British painter Nathan Walsh brings a photo-realism style to urban landscapes.
The river will flow temporarily into Lake Michigan, where it'll dump millions of gallons of raw sewage.
Even though they lose about a half a billion dollars a year.
Why do retailers, restaurants and grocery stores stay out of communities that can afford (and want) them?
New York, Los Angeles, and Washington, D.C. have stepped up police presence on transit, at tourist attractions, and near hotels.
More importantly: Does a city get anything out of the exercise?
It's time to come up with a new way of thinking and talking about places like Milwaukee, Pittsburgh, and Cleveland.
The city's new Complete Streets Design Guidelines creates a paradigm shift in how road crews and transportation workers should look at shared streets.
The city of Chicago tries to leverage the platform better known for funding design projects and cutting-edge products.
Scientists monitoring Lake Erie have found tons of harmful plastic debris known as microplastics or "nurdles."
As school districts downsize, they leave behind shuttered buildings. Finding new uses for them can be difficult, to say the least.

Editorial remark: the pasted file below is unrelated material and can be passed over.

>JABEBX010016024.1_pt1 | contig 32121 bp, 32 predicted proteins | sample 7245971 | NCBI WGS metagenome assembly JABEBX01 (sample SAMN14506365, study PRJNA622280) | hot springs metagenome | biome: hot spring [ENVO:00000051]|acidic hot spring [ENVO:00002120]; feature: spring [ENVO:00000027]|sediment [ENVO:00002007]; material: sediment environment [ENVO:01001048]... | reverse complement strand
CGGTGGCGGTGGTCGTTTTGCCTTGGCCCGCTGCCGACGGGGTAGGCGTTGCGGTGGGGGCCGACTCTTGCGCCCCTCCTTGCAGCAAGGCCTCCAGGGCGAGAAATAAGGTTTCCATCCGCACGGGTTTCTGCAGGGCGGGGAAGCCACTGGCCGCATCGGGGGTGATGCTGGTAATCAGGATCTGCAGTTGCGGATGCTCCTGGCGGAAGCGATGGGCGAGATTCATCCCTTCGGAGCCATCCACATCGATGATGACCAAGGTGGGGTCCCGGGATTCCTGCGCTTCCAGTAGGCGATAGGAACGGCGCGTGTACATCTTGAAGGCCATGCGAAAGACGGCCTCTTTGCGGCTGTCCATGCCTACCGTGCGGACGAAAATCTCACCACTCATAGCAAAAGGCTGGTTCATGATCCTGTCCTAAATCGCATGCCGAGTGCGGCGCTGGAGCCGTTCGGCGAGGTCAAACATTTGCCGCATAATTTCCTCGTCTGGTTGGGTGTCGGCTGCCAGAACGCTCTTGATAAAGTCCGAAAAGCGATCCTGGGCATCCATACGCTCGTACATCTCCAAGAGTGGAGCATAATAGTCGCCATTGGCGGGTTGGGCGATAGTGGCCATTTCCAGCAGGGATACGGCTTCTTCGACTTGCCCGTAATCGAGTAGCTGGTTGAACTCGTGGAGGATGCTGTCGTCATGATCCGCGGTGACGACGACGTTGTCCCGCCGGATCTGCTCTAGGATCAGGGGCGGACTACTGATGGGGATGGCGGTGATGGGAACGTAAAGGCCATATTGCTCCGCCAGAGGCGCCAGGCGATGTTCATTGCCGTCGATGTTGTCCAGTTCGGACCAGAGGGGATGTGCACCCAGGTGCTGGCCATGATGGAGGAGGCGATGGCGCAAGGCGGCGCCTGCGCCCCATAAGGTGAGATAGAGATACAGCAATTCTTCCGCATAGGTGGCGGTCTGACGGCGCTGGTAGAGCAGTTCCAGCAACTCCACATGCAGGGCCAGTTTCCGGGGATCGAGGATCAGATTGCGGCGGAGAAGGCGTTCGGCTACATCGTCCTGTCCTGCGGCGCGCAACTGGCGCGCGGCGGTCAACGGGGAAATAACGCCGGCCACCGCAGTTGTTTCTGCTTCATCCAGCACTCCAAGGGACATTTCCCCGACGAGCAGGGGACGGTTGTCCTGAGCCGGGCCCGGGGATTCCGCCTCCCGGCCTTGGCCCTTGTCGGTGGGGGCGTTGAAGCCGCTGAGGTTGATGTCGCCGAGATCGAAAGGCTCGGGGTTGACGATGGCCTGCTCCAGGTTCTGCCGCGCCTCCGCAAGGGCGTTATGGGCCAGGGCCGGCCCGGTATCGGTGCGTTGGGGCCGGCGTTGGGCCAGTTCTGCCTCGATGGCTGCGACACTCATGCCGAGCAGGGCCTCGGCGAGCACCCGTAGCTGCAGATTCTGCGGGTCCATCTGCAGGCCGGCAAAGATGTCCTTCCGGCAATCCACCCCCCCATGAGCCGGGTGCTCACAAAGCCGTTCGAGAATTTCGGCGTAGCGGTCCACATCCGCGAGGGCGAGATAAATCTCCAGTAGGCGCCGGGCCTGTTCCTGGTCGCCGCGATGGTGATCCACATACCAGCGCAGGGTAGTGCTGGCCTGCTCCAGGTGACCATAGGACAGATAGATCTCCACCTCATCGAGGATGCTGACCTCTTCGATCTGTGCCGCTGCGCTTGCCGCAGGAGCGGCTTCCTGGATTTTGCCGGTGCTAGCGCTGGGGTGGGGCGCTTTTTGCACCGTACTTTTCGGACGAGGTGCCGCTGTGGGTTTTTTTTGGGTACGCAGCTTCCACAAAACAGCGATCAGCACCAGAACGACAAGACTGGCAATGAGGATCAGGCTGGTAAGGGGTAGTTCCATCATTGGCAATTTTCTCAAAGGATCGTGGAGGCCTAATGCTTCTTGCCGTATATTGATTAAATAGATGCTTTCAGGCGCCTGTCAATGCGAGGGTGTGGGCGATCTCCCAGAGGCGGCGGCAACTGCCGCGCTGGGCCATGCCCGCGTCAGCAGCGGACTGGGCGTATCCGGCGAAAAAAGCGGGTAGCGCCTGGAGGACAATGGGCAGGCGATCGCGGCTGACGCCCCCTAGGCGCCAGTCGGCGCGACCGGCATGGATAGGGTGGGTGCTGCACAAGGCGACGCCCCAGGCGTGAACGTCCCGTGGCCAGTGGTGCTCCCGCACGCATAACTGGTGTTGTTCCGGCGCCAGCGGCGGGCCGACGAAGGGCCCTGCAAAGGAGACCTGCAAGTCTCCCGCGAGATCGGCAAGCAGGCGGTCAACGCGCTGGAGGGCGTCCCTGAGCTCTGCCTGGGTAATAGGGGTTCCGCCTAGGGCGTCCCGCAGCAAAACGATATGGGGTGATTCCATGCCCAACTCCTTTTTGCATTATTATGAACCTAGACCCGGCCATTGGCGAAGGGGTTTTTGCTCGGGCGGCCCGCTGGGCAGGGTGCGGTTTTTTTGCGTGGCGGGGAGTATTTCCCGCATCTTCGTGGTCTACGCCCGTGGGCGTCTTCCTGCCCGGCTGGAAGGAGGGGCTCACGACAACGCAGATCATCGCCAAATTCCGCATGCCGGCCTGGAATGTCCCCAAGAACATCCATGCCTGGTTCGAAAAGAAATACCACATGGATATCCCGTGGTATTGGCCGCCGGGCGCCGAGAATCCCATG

Why do some cities – and neighborhoods – have so much more "urban nature" than others?
The cities that lead America's transition from a goods-producing to service economy.
Two years of Reagan's youth wasn't enough to save this apartment house.
What was once popular opinion – and public policy – in San Francisco could soon be the national norm.
A few of the 886 proposals from the Knight Foundation's latest open government news challenge.
At least, that's the case for every national-original group but Mexicans.
Vancouver-based architect Michael Green is trying to convince the world to construct tall wood buildings.
Our weekly roundup of the most intriguing articles about cities and urbanism we've come across in the past seven days.